Eventually, all those wild temperature swings from heat to cool and back again will stress out the inner workings of your system. That’s when you get breakdowns or other problems.
Weak Or No Gas Supply
As the name implies, your gas furnace requires gas to produce heat. IT burns up the gas and warms the air inside the system. Then, the blower motor pushes that air out into your home.
But, what happens if there’s no gas or not enough? In those cases, the system continues blowing air, but that air is cold.
Now, this isn’t the most common problem in the Treasure Valley. But, more homes and neighborhoods today have gas heat. So, we see it happen more often than before.
How To Fix It
Before you can fix this, you’ll need to diagnose whether or not you have enough gas pressure. And, unfortunately, that’s not something we recommend you do yourself. It involves taking apart the furnace and observing during a heating cycle, checking valves, and more.
If you’ve checked the thermostat and filter and still have the problem, it’s time to call a professional.
Ductwork can split or develop holes or leaks as it gets old. When that happens, cold air can seep in. Enough cold air will chill the heated air coming through the vents.
In this case, your furnace is working just fine. Instead, the problem is occurring between the system and your rooms.
How To Fix It
Start with a visual inspection. Do you see any holes or splits in the ducts? Also, have you noticed weak air circulation? That’s another sign of ductwork problems: The system loses pressure as air escapes along the way.
Once again, you’ll want a pro to address the problem. They’ll start by measuring the static pressure in your system. And, they’ll rule out mechanical issues.
After that, you can opt for ductwork sealant or replacing parts of the ducts. The latter gets really expensive but may be necessary in severe cases. If it’s really bad, you can get rid of the furnace and go with a ductless system.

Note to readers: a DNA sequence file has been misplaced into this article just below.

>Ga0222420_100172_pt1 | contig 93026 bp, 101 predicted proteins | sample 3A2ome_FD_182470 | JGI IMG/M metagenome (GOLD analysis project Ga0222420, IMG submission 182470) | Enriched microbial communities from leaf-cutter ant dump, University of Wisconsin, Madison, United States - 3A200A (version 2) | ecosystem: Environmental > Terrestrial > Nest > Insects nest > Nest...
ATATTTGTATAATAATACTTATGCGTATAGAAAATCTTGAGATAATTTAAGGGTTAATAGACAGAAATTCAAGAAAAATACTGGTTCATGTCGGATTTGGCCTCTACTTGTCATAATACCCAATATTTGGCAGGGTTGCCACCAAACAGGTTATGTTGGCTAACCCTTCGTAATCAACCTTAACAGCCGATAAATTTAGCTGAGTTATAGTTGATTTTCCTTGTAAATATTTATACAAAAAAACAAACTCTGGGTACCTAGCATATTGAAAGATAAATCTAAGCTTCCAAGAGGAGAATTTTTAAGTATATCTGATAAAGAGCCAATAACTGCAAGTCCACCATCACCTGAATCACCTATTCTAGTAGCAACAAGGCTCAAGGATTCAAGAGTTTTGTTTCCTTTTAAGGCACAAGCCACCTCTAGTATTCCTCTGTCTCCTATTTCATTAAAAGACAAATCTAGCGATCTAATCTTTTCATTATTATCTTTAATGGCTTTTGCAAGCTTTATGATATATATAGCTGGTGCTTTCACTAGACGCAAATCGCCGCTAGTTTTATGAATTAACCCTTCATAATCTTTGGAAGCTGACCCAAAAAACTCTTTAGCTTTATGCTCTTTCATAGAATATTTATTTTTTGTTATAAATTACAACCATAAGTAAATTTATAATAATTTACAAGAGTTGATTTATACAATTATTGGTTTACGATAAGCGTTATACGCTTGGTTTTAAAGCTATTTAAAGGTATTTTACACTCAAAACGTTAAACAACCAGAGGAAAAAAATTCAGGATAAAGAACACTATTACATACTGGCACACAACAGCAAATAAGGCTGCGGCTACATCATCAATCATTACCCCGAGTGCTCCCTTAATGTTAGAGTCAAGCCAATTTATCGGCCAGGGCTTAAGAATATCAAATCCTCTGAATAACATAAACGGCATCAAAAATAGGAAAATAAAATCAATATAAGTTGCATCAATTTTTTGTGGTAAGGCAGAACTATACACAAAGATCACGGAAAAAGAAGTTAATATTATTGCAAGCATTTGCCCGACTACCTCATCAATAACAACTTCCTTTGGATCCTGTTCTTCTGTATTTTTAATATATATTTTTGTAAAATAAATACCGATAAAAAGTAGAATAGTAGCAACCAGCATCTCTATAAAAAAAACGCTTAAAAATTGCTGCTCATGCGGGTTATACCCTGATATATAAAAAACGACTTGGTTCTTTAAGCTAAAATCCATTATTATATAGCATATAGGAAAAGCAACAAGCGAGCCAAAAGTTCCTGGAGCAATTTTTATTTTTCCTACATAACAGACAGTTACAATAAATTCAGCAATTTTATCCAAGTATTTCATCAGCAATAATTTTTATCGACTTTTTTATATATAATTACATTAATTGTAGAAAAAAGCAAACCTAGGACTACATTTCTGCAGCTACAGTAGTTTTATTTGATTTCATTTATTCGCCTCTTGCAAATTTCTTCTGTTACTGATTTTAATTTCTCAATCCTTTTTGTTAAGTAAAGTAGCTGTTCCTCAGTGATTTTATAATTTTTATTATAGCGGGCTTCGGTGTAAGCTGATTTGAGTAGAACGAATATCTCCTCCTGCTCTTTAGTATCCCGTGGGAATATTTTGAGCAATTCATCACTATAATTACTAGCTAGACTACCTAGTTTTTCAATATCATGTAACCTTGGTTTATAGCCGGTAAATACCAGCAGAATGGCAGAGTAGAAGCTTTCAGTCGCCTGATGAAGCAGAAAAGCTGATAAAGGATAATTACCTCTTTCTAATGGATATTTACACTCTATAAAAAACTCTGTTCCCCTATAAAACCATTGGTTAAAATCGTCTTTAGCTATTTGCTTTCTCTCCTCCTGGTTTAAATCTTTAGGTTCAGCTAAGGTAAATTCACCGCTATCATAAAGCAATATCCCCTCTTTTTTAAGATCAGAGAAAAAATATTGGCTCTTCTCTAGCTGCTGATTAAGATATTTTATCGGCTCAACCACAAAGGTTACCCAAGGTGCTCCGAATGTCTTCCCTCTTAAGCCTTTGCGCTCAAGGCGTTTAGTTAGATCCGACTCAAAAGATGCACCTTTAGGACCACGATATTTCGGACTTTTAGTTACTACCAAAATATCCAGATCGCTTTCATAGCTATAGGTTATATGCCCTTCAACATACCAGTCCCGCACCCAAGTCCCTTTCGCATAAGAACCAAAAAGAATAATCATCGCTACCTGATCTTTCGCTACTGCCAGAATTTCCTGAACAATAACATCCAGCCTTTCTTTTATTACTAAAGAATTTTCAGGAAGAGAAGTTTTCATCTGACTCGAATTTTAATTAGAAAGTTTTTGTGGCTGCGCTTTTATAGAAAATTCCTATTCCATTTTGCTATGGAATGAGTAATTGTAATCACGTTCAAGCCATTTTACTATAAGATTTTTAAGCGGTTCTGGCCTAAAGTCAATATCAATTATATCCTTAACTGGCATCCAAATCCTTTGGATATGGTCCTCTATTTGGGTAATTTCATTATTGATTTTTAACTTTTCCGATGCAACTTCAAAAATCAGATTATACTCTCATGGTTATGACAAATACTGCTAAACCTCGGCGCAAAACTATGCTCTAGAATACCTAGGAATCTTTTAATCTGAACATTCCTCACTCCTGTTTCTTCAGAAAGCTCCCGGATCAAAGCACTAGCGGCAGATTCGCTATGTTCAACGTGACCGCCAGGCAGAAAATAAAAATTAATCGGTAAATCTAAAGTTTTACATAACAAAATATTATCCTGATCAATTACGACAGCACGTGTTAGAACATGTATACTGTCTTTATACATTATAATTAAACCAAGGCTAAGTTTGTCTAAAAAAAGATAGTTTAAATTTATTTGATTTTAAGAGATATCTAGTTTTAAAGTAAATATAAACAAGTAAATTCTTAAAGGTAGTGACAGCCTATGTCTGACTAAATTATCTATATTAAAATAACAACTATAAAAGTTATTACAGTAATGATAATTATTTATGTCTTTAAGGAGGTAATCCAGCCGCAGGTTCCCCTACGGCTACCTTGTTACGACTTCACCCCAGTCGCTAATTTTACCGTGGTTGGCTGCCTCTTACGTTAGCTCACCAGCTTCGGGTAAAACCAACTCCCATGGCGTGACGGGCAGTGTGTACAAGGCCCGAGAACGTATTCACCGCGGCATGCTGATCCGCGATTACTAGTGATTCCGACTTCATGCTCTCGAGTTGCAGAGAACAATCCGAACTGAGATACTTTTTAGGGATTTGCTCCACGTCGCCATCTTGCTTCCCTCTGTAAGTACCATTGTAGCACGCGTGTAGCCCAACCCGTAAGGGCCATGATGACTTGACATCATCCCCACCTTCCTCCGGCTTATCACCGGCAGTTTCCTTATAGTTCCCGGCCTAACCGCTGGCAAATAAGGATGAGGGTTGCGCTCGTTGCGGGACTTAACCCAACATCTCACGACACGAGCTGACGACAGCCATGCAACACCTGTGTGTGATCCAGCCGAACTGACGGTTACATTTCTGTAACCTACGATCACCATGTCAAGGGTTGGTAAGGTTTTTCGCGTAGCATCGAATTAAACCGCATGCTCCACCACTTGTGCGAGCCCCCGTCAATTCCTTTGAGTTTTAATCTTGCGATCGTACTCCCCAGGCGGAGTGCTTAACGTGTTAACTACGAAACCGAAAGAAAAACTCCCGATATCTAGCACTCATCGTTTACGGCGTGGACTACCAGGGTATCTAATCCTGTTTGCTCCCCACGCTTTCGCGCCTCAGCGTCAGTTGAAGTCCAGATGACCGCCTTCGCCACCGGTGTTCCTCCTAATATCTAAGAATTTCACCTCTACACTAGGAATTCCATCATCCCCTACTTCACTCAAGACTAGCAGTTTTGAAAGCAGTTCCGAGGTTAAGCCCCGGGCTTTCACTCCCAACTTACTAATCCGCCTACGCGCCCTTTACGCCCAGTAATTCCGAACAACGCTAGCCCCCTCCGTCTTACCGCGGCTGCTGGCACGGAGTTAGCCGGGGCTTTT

Heater Is Too Big For The House
Have you always noticed cold air coming through your vents in the winter? Especially if you get some warm air but then the temperature drops? If so, your heater may be oversized.
Here’s what goes wrong: A system that’s too strong sends a huge blast of warmth through the vents. But there’s nowhere for it to go, so it backs up into the furnace.
Then, you’re getting the same problem as with the clogged filter: Your system switches to cool air for a moment so that nothing gets overheated or otherwise damaged.
How To Fix It
The bad news is that you don’t have any choice but to replace the system. You can wait it out if you want. Oversized systems tend to break down much faster because they’re not working as they were designed.
If you suspect this is the case, call your trusted HVAC contractor. And we stress “trusted.” An oversized heater can lead to a cracked heat exchanger, which is a favorite target for scammers.
At any rate, your trusted HVAC contractor will confirm if this is indeed the case. And they’ll walk you through your best options.
Heater Repair In Caldwell, ID
Call Snowflake Air at (208) 205-9078 or click below for a heater tune-up in the fall or heater repair in Caldwell, ID, or anywhere in the Treasure Valley.